Military Ethics – Humanitarian Aid In Somalia

2910 words - 12 pages

In August of 1992, President George Bush Sr. sent US soldiers into Somalia to provide humanitarian relief to those Somalis suffering from starvation. The major problems in Somalia started when President Mohammed Siad Barre was overthrown by a coalition of opposing clans. Although there were several opposing groups, the prominent one was led by Mohammed Farah Aidid. Following the overthrow of Barre, a massive power struggle ensued. These small scale civil wars led to the destruction of the agriculture in Somalia, which in turn led to the deprivation of food in large parts of the country. When the international community heard of this, large quantities of food were sent to ease Somali suffering. However, clan leaders like Aidid routinely hijacked food and exchanged it for weapons leaving thousands to starve to death. An estimated 300,000 Somalis died between 1991 and 1992 (Clancy 234-236). US soldiers were later sent into Somalia to capture Aidid, but when the operation got bloody, displeasing the American public, Clinton withdrew troops (Battersby 151). In The Morality of War, Brian Orend outlines ethical guidelines that should be followed in all three stages of war: jus ad bellum, jus in bello, and jus post bellum. Orend states that a nation can be moral going into war, but immoral coming out of one. Did the US act justly in all facets of the Somali conflict? The United States espoused all the guiding principles of jus ad bellum but right intent, upheld the principals of jus in bello, and clearly failed to uphold several aspects of jus post bellum during the armed humanitarian intervention in Somalia.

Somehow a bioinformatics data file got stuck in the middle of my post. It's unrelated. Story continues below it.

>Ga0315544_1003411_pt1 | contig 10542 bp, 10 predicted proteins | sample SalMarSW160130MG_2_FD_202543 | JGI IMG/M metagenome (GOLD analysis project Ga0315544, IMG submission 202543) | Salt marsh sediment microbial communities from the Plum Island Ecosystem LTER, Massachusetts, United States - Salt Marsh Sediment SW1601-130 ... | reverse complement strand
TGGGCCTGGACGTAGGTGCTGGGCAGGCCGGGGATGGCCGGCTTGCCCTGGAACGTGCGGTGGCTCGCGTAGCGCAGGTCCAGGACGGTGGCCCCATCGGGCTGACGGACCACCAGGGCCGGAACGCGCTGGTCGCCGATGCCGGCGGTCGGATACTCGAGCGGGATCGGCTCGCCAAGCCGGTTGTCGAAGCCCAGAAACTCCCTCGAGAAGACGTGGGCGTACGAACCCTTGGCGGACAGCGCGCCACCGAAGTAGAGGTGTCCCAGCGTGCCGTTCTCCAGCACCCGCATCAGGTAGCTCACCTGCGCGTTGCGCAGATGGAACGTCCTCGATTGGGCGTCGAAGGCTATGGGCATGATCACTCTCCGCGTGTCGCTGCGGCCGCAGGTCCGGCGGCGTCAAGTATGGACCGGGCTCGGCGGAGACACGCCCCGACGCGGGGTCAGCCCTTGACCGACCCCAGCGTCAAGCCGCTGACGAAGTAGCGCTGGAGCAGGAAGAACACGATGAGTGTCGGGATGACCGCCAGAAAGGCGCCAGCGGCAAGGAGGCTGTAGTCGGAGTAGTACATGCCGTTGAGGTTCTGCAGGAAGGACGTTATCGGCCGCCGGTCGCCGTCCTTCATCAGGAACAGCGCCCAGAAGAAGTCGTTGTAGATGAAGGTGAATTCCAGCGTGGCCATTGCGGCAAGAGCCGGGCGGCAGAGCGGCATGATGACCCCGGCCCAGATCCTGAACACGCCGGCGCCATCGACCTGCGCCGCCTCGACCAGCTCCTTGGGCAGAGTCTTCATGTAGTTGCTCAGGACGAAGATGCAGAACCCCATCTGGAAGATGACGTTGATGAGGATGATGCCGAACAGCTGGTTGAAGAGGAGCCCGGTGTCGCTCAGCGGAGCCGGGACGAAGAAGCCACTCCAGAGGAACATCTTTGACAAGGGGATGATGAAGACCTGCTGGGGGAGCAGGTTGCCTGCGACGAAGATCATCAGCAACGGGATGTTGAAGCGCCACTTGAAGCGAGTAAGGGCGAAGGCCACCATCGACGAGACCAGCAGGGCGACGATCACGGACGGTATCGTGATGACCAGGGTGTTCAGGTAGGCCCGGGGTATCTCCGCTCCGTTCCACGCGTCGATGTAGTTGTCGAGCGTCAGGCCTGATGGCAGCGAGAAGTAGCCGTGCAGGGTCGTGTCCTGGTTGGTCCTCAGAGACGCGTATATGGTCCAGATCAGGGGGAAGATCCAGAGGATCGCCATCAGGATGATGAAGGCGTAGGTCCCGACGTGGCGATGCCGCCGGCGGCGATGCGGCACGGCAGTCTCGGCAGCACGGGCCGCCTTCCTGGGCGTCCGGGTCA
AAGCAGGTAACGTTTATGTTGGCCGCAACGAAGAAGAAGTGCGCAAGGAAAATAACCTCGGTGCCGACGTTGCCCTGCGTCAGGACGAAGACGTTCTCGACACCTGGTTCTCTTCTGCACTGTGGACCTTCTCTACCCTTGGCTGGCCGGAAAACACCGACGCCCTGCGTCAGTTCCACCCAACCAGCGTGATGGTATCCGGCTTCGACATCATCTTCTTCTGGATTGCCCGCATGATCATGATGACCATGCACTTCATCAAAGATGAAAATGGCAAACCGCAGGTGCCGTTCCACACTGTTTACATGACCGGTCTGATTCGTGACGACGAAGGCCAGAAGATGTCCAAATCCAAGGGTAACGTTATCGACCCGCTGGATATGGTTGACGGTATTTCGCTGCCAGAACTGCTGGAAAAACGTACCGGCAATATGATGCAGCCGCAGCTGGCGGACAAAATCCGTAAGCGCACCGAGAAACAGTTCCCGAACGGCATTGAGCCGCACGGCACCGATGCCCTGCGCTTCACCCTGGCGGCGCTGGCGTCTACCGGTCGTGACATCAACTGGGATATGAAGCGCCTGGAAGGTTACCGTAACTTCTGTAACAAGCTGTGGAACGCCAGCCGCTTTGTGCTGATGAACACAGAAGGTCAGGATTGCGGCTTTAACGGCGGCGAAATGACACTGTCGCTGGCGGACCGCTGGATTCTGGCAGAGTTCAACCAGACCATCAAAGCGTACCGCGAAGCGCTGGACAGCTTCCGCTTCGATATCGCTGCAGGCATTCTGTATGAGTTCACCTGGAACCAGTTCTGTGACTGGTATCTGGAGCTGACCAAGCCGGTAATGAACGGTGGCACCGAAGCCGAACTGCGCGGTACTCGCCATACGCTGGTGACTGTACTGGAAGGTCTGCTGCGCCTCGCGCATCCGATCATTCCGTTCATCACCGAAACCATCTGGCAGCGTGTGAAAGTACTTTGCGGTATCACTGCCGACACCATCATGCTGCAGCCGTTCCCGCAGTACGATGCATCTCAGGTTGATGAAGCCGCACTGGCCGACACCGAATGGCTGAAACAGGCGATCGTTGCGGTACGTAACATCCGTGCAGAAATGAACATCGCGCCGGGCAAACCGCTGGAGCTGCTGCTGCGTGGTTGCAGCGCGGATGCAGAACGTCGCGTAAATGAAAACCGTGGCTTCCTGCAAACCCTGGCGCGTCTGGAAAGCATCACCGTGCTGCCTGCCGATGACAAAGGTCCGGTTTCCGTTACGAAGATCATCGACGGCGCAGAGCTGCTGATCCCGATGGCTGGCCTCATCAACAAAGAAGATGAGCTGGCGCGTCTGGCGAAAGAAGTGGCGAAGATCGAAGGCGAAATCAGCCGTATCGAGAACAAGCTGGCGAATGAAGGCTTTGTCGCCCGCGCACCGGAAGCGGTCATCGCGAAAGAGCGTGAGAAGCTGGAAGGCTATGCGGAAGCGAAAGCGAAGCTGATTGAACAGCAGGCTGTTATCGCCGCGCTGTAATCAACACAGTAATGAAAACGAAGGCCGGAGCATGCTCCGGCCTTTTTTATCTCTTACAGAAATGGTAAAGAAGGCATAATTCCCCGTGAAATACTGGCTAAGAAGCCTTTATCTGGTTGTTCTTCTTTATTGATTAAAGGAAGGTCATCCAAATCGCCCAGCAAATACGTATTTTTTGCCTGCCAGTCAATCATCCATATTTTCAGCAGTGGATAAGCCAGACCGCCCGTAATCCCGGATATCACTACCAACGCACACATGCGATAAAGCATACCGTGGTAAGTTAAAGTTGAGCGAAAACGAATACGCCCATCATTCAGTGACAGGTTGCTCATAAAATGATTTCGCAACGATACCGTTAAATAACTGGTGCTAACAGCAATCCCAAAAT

Jus ad bellum is defined as “justice of war” and is recognized as the ethics leading up to war (Orend 31). Orend contends that any state seeking to go to war with another state must show that its resort to armed force satisfies the following six rules: just cause, right intention, public declaration by a proper authority, last resort, probability of success, and proportionality. Each of these rules must be shown and satisfied. “Failure to fulfill even one renders the resort to force unjust, and thus subject to criticism, resistance, and punishment” (Orend 61). Just war theory is meant to be more demanding than international law. Even though the United Nations Security Council (UNSC) agreed to send troops to Somalia, this approving body does not automatically render the gesture moral. One must apply the principals of just war theory first.
Throughout The Morality of War, Orend argues that there are only two just causes for resorting to war: a war of self-defense and a war of other-defense. With regards to Somalia, the US and its allies justified entering the war based on Orend’s other-defense position. Although Somalia never committed crimes of aggression against another state, arguably, Somalia committed “acts that shock[ed] the moral conscience of mankind” (Orend 91). Walzer states that this is the only time when armed humanitarian...

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